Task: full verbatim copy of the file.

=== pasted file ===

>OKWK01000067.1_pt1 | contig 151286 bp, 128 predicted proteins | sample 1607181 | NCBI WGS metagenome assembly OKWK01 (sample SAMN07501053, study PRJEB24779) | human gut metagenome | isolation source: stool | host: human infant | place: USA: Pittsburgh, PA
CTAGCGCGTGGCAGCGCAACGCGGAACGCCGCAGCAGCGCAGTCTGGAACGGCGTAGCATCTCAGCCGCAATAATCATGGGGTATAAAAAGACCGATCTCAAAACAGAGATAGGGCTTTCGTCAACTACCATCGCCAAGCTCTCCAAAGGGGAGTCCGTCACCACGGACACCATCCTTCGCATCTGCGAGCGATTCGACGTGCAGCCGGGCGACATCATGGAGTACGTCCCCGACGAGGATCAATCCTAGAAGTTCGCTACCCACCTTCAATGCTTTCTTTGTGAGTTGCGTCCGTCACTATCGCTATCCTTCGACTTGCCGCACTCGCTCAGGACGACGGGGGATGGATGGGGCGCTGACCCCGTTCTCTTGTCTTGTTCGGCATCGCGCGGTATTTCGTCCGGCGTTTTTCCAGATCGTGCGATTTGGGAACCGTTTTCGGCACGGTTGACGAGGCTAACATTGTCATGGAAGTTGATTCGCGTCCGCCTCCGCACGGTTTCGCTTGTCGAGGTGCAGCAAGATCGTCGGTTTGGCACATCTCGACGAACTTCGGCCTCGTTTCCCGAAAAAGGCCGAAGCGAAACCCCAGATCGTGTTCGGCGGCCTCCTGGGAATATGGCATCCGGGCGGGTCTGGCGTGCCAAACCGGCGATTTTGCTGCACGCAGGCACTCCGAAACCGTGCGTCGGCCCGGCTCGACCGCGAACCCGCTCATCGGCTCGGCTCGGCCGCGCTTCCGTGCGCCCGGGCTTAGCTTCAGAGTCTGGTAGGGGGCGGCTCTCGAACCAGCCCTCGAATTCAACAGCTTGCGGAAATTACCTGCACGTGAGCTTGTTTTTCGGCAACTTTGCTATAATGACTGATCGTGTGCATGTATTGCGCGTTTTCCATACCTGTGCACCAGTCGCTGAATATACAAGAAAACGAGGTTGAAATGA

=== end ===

>OKWK01000067.1_pt1 | contig 151286 bp, 128 predicted proteins | sample 1607181 | NCBI WGS metagenome assembly OKWK01 (sample SAMN07501053, study PRJEB24779) | human gut metagenome | isolation source: stool | host: human infant | place: USA: Pittsburgh, PA
CTAGCGCGTGGCAGCGCAACGCGGAACGCCGCAGCAGCGCAGTCTGGAACGGCGTAGCATCTCAGCCGCAATAATCATGGGGTATAAAAAGACCGATCTCAAAACAGAGATAGGGCTTTCGTCAACTACCATCGCCAAGCTCTCCAAAGGGGAGTCCGTCACCACGGACACCATCCTTCGCATCTGCGAGCGATTCGACGTGCAGCCGGGCGACATCATGGAGTACGTCCCCGACGAGGATCAATCCTAGAAGTTCGCTACCCACCTTCAATGCTTTCTTTGTGAGTTGCGTCCGTCACTATCGCTATCCTTCGACTTGCCGCACTCGCTCAGGACGACGGGGGATGGATGGGGCGCTGACCCCGTTCTCTTGTCTTGTTCGGCATCGCGCGGTATTTCGTCCGGCGTTTTTCCAGATCGTGCGATTTGGGAACCGTTTTCGGCACGGTTGACGAGGCTAACATTGTCATGGAAGTTGATTCGCGTCCGCCTCCGCACGGTTTCGCTTGTCGAGGTGCAGCAAGATCGTCGGTTTGGCACATCTCGACGAACTTCGGCCTCGTTTCCCGAAAAAGGCCGAAGCGAAACCCCAGATCGTGTTCGGCGGCCTCCTGGGAATATGGCATCCGGGCGGGTCTGGCGTGCCAAACCGGCGATTTTGCTGCACGCAGGCACTCCGAAACCGTGCGTCGGCCCGGCTCGACCGCGAACCCGCTCATCGGCTCGGCTCGGCCGCGCTTCCGTGCGCCCGGGCTTAGCTTCAGAGTCTGGTAGGGGGCGGCTCTCGAACCAGCCCTCGAATTCAACAGCTTGCGGAAATTACCTGCACGTGAGCTTGTTTTTCGGCAACTTTGCTATAATGACTGATCGTGTGCATGTATTGCGCGTTTTCCATACCTGTGCACCAGTCGCTGAATATACAAGAAAACGAGGTTGAAATGA